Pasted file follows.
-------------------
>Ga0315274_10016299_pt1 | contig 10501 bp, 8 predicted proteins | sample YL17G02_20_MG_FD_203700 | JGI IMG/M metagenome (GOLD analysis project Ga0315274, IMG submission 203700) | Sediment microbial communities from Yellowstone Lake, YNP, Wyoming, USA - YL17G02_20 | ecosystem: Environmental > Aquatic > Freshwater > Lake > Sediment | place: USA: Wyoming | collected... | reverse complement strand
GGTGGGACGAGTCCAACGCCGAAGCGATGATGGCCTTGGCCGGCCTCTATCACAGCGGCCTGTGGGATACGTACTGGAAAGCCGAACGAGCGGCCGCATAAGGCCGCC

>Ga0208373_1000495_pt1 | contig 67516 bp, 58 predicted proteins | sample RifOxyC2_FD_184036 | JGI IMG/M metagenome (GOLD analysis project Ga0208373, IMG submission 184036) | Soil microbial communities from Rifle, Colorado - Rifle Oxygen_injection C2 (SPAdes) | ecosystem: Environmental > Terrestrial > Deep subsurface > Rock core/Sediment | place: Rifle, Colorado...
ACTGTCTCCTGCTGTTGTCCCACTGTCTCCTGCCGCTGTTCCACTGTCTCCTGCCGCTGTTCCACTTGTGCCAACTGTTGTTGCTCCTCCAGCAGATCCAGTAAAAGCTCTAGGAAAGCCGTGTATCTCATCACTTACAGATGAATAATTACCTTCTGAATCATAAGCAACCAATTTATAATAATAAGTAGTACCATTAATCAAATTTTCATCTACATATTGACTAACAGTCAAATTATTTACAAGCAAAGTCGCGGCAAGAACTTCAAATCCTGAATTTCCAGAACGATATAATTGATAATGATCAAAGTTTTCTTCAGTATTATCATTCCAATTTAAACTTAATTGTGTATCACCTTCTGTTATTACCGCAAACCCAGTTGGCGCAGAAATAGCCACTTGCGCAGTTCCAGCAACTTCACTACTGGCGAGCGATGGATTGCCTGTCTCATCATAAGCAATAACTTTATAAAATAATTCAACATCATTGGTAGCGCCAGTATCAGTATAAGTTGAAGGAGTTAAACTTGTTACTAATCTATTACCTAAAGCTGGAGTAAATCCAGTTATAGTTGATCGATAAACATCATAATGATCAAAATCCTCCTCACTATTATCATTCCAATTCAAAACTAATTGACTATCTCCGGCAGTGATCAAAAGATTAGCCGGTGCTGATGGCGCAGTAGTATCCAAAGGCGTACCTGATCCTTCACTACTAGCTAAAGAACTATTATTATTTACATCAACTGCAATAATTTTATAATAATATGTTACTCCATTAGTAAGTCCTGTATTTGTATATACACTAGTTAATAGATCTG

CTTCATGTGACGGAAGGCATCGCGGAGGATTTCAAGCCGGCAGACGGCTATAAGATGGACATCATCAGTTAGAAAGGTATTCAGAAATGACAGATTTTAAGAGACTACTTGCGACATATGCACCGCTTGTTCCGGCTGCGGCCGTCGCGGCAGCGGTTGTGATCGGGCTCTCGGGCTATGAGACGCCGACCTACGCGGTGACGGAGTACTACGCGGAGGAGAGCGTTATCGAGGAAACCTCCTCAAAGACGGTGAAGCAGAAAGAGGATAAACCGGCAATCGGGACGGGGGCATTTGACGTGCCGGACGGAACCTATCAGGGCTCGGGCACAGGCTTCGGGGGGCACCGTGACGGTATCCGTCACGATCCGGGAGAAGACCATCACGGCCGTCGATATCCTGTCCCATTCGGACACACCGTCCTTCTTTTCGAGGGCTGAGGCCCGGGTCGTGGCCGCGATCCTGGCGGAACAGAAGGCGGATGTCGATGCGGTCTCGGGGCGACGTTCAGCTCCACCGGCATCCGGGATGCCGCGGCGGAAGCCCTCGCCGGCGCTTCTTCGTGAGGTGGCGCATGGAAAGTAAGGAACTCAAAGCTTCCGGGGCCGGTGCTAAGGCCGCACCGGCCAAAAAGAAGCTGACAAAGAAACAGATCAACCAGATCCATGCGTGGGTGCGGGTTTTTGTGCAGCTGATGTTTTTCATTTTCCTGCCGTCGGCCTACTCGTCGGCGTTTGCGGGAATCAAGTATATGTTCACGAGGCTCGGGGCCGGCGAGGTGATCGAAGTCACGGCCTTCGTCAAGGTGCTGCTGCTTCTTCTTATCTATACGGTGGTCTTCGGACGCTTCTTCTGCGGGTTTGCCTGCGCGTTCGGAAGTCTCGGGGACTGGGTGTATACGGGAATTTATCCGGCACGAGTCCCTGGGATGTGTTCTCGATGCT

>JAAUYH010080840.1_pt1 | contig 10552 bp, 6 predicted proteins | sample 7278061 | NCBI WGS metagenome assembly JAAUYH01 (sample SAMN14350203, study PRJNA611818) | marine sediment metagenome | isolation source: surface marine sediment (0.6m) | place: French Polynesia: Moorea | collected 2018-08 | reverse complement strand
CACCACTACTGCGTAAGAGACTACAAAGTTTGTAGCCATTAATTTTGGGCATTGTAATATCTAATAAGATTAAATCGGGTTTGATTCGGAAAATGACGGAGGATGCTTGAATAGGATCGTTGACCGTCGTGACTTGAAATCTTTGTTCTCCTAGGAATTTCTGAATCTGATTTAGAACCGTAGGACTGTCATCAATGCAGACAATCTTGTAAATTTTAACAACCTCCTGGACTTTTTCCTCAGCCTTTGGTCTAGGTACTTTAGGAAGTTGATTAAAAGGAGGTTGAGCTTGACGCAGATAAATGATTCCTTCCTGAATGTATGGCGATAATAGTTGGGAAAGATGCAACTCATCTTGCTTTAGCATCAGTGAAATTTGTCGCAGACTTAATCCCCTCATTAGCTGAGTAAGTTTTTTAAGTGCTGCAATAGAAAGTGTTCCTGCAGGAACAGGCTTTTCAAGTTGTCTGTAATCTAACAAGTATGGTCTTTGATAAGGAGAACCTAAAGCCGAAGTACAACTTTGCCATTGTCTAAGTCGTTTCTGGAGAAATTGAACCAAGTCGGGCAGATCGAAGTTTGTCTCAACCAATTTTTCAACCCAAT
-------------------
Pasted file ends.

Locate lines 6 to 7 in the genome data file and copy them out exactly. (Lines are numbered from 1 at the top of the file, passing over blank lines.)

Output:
>JAAUYH010080840.1_pt1 | contig 10552 bp, 6 predicted proteins | sample 7278061 | NCBI WGS metagenome assembly JAAUYH01 (sample SAMN14350203, study PRJNA611818) | marine sediment metagenome | isolation source: surface marine sediment (0.6m) | place: French Polynesia: Moorea | collected 2018-08 | reverse complement strand
CACCACTACTGCGTAAGAGACTACAAAGTTTGTAGCCATTAATTTTGGGCATTGTAATATCTAATAAGATTAAATCGGGTTTGATTCGGAAAATGACGGAGGATGCTTGAATAGGATCGTTGACCGTCGTGACTTGAAATCTTTGTTCTCCTAGGAATTTCTGAATCTGATTTAGAACCGTAGGACTGTCATCAATGCAGACAATCTTGTAAATTTTAACAACCTCCTGGACTTTTTCCTCAGCCTTTGGTCTAGGTACTTTAGGAAGTTGATTAAAAGGAGGTTGAGCTTGACGCAGATAAATGATTCCTTCCTGAATGTATGGCGATAATAGTTGGGAAAGATGCAACTCATCTTGCTTTAGCATCAGTGAAATTTGTCGCAGACTTAATCCCCTCATTAGCTGAGTAAGTTTTTTAAGTGCTGCAATAGAAAGTGTTCCTGCAGGAACAGGCTTTTCAAGTTGTCTGTAATCTAACAAGTATGGTCTTTGATAAGGAGAACCTAAAGCCGAAGTACAACTTTGCCATTGTCTAAGTCGTTTCTGGAGAAATTGAACCAAGTCGGGCAGATCGAAGTTTGTCTCAACCAATTTTTCAACCCAAT